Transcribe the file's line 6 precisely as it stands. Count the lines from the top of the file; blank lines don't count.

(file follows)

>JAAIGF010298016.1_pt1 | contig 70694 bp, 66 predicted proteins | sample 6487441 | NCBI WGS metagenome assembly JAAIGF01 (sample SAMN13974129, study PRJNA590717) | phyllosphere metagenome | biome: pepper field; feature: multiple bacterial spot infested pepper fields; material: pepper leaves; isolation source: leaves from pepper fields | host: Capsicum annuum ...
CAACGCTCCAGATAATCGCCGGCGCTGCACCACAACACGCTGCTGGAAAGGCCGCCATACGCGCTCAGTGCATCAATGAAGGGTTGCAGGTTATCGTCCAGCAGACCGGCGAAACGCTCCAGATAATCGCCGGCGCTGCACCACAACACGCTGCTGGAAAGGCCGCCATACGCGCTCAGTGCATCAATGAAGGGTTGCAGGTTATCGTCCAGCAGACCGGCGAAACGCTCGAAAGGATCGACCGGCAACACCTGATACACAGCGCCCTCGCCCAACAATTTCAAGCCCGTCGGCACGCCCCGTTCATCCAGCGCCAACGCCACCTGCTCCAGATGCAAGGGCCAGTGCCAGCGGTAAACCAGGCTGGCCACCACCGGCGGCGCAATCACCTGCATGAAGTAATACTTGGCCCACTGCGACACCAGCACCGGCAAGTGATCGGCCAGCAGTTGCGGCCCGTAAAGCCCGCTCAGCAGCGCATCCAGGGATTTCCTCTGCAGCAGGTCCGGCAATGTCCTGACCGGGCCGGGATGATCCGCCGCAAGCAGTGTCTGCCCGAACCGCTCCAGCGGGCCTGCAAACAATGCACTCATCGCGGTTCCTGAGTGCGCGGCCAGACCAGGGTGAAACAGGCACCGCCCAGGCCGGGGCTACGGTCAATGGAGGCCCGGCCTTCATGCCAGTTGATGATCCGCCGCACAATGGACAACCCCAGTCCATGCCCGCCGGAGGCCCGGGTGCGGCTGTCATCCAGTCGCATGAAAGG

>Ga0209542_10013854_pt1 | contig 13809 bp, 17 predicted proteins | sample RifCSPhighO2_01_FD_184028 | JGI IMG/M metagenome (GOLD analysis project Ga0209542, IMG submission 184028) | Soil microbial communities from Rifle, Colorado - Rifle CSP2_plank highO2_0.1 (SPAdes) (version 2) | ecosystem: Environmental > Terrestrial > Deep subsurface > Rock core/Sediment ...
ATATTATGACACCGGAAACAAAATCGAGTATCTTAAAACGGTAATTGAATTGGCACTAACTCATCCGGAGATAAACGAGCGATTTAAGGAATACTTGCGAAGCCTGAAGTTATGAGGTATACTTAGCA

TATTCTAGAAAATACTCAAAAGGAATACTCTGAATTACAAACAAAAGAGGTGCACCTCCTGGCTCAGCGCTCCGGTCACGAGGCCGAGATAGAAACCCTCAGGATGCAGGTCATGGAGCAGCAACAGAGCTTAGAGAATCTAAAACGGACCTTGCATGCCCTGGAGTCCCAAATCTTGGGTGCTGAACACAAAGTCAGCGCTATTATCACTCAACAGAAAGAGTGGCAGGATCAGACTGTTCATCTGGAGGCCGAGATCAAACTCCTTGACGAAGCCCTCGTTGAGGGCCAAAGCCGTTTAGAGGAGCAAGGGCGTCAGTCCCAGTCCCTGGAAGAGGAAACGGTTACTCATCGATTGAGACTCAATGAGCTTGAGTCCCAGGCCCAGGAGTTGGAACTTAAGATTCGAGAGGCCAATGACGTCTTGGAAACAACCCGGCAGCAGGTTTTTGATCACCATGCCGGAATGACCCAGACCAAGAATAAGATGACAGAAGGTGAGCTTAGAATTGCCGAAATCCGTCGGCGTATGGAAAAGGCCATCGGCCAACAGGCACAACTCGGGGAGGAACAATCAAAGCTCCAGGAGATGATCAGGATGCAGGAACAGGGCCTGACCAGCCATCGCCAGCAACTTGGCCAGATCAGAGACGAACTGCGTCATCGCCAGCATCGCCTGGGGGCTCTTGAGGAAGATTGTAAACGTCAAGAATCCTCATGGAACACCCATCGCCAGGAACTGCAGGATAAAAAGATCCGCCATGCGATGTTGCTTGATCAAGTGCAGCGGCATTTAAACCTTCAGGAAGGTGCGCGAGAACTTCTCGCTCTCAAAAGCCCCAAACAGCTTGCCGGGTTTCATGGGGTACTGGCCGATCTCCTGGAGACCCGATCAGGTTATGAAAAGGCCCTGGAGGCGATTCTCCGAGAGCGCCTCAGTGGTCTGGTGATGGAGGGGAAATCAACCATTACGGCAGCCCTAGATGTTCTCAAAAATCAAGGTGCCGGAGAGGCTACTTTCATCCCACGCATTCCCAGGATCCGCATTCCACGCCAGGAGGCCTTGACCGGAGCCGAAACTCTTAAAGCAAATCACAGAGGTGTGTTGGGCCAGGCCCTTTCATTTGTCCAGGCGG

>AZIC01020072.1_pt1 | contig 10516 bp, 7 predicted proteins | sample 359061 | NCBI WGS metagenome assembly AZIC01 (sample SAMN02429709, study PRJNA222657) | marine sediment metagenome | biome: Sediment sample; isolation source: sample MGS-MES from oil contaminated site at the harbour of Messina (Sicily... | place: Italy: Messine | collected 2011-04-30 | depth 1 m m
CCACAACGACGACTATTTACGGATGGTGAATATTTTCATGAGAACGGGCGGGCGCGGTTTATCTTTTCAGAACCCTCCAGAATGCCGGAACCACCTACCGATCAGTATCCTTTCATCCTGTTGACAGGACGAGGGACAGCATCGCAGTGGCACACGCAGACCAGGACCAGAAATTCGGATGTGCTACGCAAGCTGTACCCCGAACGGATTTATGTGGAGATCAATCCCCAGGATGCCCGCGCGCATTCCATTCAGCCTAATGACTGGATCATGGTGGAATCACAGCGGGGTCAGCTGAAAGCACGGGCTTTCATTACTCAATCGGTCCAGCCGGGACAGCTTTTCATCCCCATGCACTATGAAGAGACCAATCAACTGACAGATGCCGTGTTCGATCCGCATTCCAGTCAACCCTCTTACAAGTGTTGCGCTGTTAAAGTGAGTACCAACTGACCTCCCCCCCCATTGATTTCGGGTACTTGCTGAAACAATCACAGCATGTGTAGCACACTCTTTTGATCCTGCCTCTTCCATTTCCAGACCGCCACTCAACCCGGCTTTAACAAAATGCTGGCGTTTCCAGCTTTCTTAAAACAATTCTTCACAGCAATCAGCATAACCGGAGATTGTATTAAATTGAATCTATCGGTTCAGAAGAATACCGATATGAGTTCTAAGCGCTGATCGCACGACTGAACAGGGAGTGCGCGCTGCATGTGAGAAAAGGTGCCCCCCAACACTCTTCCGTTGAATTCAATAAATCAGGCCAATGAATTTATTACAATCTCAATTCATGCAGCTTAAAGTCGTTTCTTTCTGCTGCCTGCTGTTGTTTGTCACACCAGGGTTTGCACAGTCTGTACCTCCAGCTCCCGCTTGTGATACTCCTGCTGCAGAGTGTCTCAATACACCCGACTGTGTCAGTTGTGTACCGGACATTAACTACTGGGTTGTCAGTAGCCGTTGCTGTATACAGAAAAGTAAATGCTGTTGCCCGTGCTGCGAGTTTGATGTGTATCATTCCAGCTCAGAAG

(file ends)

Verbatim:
>AZIC01020072.1_pt1 | contig 10516 bp, 7 predicted proteins | sample 359061 | NCBI WGS metagenome assembly AZIC01 (sample SAMN02429709, study PRJNA222657) | marine sediment metagenome | biome: Sediment sample; isolation source: sample MGS-MES from oil contaminated site at the harbour of Messina (Sicily... | place: Italy: Messine | collected 2011-04-30 | depth 1 m m